Thursday, October 26, 2023

Lessons from the Bride

The Bride of Frankenstein is one of six monsters featured in the 1998 pinball machine Monster Bash by Williams. The objective of the game is to form a band with classic Universal monsters. Every monster has their own game mode which you have to start to have them added as a band member, the Bride is the singer in the band.

Happy Poetry Friday! After looking around for a "Bride of Frankenstein" poem, I decided I'd better write one myself. Such an interesting tale she has -- in the original book, she is never finished. The doctor is afraid that his desire to appease the monster may lead "a race of devils."

However, she IS brought to life in the 1935 movie, and in many movies, TV shows, and cartoons thereafter. Dr. Frankenstein worried about her spawning generations of "monsters," but she did it anyway.

Lessons from the Bride
by Tabatha Yeatts

Even if you're feeling a little
rough around the edges,
a bit unrefined,
you can rise from the Surgical Table of Life,

reject your past,
scream at your suitors,
and escape your beginnings.

Even if they nearly pulled the plug on you
for fear of the misfits you might create,

you can deliver
as many new selves
as you can envision.

No castle can hold you,
you are your own thunderstorm.


I was looking up the thunderstorm/lightning/electricity element of the story and I found this poster: "More fearful than the monster himself!" they say.

The Apples in My Orchard has the Poetry Friday round-up. Thanks, Carol!

Memento Mori

In the world of the living, one must live.
~Silvia Moreno-Garcia

For the last spooky Art Thursday, memento mori-- reminders that life is short, and death comes for everyone, even fancy people. (I think of Shelley's "Ozymandias" as a poetic memento mori.)

Epitaph for Johann Nepomuk Joseph Freiherr von Zech auf Neuhofen (1732-1757)
created by Ignaz G√ľnther
photo by Steve Collis

Small Death, Austria, 1500s
attributed to Hans Leinberger

Memento mori, c. 1894
by Ernst Platz

Death Comes to the Banquet Table - Memento Mori
Giovanni Martinelli

Memento Mori on an early 16th century rosary, carved ivory; Metropolitan Museum of Art, New York City

Photo of a Memento mori ring on display at Norwich Castle Museum
photo by Geni

Life and Death

Monday, October 23, 2023

Jazmine Sullivan

I feel that the music that I do is somewhat of a lost art and it's not as popular as dance or pop music and people are not as interested in it. But it's something that I believe in and I feel that it's needed, so that's why I do it and I will keep doing it until everybody hears it and gets it.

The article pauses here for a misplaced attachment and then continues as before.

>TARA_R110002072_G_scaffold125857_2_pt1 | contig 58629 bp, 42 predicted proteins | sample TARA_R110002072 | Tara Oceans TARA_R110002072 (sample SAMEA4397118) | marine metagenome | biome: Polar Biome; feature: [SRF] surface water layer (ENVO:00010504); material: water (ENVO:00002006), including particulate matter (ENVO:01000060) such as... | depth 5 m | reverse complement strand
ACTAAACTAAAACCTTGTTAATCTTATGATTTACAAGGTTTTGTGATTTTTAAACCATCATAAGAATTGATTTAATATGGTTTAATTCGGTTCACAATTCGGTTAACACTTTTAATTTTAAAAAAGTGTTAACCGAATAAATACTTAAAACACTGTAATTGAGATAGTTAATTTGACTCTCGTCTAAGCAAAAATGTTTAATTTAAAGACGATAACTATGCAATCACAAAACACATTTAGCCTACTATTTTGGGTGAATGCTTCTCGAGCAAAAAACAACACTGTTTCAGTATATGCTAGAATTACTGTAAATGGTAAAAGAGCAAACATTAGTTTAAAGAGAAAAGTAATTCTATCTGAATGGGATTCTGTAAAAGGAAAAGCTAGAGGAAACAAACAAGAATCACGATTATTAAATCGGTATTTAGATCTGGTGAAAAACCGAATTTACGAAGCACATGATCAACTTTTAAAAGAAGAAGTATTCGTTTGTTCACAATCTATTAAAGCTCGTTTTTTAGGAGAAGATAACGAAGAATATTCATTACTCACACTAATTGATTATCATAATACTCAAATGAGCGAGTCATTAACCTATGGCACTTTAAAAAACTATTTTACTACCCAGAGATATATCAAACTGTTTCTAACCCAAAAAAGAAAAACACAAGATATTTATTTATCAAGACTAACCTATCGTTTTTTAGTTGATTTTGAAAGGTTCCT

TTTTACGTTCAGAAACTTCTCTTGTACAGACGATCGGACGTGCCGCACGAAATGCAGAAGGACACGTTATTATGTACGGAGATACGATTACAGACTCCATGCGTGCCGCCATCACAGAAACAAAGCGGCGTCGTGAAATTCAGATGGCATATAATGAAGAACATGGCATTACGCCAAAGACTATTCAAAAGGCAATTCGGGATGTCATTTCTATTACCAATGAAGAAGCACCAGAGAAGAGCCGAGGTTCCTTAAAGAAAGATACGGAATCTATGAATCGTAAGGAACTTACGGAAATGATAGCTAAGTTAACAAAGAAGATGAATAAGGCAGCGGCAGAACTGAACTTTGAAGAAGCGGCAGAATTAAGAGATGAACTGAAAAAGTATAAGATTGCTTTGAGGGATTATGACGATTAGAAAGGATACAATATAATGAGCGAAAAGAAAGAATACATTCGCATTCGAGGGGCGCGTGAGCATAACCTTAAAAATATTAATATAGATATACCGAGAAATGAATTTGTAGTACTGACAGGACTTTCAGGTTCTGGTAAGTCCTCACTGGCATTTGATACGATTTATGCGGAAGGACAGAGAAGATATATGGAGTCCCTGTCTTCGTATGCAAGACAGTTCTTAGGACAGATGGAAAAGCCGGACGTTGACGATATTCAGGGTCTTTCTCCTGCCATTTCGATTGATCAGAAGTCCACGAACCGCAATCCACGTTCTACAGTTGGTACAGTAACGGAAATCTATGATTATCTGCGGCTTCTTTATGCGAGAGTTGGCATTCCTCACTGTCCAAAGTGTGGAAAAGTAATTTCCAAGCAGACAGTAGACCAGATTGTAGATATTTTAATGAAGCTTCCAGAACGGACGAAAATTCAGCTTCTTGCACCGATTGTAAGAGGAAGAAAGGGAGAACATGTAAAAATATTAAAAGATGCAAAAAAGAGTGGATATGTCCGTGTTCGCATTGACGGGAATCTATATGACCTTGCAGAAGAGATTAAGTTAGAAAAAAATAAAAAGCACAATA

~Jazmine Sullivan

For Music Monday, Jazmine Sullivan. First, "Come To Your Senses" written by Jonathan Larson, performed by Jazmine Sullivan. Then we have a song from her Grammy-winning album Heaux Tales.

Thursday, October 19, 2023

Turning back to surprise

Samhain. All Hallows. All Hallow’s Eve. Hallow E’en. Halloween. The most magical night of the year.
~Mike Nichols

Poetry Friday greetings! I have had a good day -- Ariana's medical treatment was approved (the denial was overturned). It is criminal that our health depends on the whims of people whose primary concern is $, but that's all I'm going to say about that.

Elena and I had fun shopping for Halloween decorations. Our favorite item was a Bride of Frankenstein bust with glowing red eyes. (Photo next week.) Today's poems are a mix of spooky and supportive.

from Incantation
by George Parsons Lathrop


A Blessing on the Poets
by Annie Finch

Patient earth-diggers, impatient fire-makers,
Hungry word-takers and roving sound-lovers,
Sharers and savers, musers and achers,
You who are open to hide or uncover,
Time-keepers and –haters, wake-sleepers, sleep-wakers:
May language’s language, the silence that lies
Under each word, move you over and over,
Turning you, wondering, back to surprise.


Wee Words for Wee Ones has the Poetry Friday round-up. Thanks, Bridget! Happy Birthday!

P.S. Want to sign up for the Holiday Poem Swap? There's still time!

Wednesday, October 18, 2023

Block printing

What he had loved most about carving was the SEEING part, which happened even before you began.
~Stephen King

For Art Thursday, we're thinking about block printing. I love watching people make them and it makes me want to try, although I wouldn't have the patience to create all the different color layers.

Interested in giving it a go? This is a good beginner's tutorial:

Monday, October 16, 2023

Glass Beams

Every great story seems to begin with a snake.
~Nicolas Cage

For Music Monday, Australian band Glass Beams: